Unfortunately for the others, I was the only girl that made the national cutoff times. So, as a consequence, I was allowed to participate and train with the boys in high school.

The tragedy at this point was there were at least a dozen other girls, my age, that all found their swimming careers abruptly terminated because by the time they got to be freshmen in high school, there were no sports for girls at all, except perhaps badminton, I believe, at the time. And they had no other opportunity other than to continue with age-groupers, meaning young kids, to train and swim.

So, I was given an opportunity that no other girls in my high school were given, which was the opportunity to swim with the boys. When I was given that opportunity, obviously, I was privileged and humbled by the opportunity, and I pursued it as best as I could under coach Watson.

And as a consequence, he completely developed my swimming abilities.

Allen: So, then fast-forward to your senior year or right before your senior year of high school. You reached a point where the training was good, but you wanted to compete. So, you actually filed a lawsuit against the Illinois High School Association arguing that you should be able to swim alongside the boys.

Can you tell us a little bit about that fight and how it ended?

Bucha: Sure. Well, for four years, I was competing in national competitions throughout the state, just on age-group amateur teams, but I would be going to training every day before high school and then after school and train with the boys.

My father was actually a pioneer in this as well, because he is the one that saw that so many of my friends, including my co-plaintiff, Cynthia Sileo, were not given the same opportunity. And so we reached out to the ACLU at the time to ask them to represent girls.

The lawsuit said basically this: If a high school, publicly funded as it is, did not have a girls team in a non-contact sport, and there is a comparable boys team, then girls should be allowed to compete for a spot on that boys team with no special privileges of any kind.

The lawsuit was filed right around the time, and it preceded Title IX and basically said, again, there is no basis to not allow girls the same opportunity as boys in high school on behalf of the class of plaintiffs, which would be all of the female high school students that wanted to participate in sports and were denied that opportunity.

So, the lawsuit was filed for that purpose, and it was against the Illinois High School Association in the Northern District of Illinois.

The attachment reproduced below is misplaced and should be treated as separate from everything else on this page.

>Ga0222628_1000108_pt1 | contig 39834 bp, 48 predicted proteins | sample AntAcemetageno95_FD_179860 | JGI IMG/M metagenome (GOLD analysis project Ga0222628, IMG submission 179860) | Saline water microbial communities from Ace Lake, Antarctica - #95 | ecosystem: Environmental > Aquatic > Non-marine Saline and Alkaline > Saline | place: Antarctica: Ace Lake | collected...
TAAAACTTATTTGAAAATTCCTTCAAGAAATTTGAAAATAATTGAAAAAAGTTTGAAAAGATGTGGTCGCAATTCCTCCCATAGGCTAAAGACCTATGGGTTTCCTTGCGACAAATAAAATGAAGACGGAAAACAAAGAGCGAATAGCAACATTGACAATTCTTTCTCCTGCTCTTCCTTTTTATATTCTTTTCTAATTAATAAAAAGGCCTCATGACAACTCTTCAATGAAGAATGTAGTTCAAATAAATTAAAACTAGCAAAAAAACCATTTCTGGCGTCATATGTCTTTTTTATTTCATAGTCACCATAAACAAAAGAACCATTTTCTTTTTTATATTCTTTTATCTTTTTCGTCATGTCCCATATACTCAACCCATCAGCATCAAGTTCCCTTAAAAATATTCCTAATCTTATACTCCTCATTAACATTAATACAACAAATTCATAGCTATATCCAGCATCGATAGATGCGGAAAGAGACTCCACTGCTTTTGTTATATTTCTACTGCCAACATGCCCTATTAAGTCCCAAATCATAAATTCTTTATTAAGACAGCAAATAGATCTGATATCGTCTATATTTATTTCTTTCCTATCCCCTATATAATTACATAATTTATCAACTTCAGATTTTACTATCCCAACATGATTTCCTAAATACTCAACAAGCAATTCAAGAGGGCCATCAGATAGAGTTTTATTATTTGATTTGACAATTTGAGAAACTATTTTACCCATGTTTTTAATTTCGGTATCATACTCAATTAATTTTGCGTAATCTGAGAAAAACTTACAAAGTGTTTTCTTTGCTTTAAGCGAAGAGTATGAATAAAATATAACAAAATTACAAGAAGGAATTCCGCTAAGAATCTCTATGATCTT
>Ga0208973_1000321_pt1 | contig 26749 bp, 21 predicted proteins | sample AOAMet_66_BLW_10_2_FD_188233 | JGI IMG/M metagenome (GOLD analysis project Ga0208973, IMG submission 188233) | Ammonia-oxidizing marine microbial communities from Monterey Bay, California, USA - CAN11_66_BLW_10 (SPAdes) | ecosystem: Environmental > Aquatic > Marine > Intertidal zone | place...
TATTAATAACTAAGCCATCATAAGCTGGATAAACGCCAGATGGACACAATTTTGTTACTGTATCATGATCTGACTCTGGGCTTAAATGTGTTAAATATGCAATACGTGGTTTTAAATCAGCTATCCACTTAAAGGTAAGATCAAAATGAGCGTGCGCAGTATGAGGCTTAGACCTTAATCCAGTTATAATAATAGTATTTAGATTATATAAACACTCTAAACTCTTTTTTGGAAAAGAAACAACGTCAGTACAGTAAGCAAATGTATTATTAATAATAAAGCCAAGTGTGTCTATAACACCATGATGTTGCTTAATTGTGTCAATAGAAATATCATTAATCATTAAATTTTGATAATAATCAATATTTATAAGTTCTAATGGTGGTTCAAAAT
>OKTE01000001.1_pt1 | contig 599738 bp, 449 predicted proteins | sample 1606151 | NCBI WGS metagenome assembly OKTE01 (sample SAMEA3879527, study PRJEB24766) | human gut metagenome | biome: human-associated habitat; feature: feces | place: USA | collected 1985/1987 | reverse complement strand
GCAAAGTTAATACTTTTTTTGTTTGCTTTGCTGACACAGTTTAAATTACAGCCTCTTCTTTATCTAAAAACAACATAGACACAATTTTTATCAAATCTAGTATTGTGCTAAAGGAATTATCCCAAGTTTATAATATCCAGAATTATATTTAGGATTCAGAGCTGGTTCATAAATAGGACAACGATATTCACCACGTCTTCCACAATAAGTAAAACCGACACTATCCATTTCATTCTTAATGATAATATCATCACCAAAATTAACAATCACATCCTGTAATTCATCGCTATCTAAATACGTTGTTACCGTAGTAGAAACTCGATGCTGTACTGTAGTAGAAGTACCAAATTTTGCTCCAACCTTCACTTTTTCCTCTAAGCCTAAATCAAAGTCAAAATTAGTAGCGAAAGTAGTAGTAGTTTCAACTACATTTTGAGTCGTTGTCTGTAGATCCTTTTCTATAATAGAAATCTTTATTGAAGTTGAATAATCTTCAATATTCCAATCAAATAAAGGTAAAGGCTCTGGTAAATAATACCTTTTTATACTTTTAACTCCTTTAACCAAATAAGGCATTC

Evans: I’m glad you brought up Title IX. It’s the legislation which created equal outcomes for women in sports. Can you tell us a little bit about that and what it actually does.

Bucha: Basically, Title IX was implemented in, I think, it was June or so of 1972—again, almost simultaneously when we had our lawsuit filed. Title IX basically was enacted to prevent discrimination against any sex or gender based only on sex or gender in participation of any high school activities, including in my case, it would be athletic activities. …

Women cannot be discriminated against, or girls can not be discriminated against; neither can boys. But it was mostly to redress the past wrongs that were done to girls by prohibiting them from participating in interscholastic sports.

The interesting thing is at the time that my lawsuit was filed, there were some interscholastic activities for girls, but they were regulated. They were regulated so much, in many archaic ways.

For example, you could have a girls intramural team, but you could not have organized cheering for that event. You could have a girls team, but you could not have awards that were valued more than a certain amount. I think it was a nominal amount of a dollar.

They had these just archaic rules that governed activities that girls were allowed to participate in. Title IX saw a mass discrimination against girls, mass discrimination against any educational facility that is receiving public funds. It basically said you may not discriminate against them. And Title IX ended up saying, eventually, that you may not [discriminate] against either sex on the basis of sex.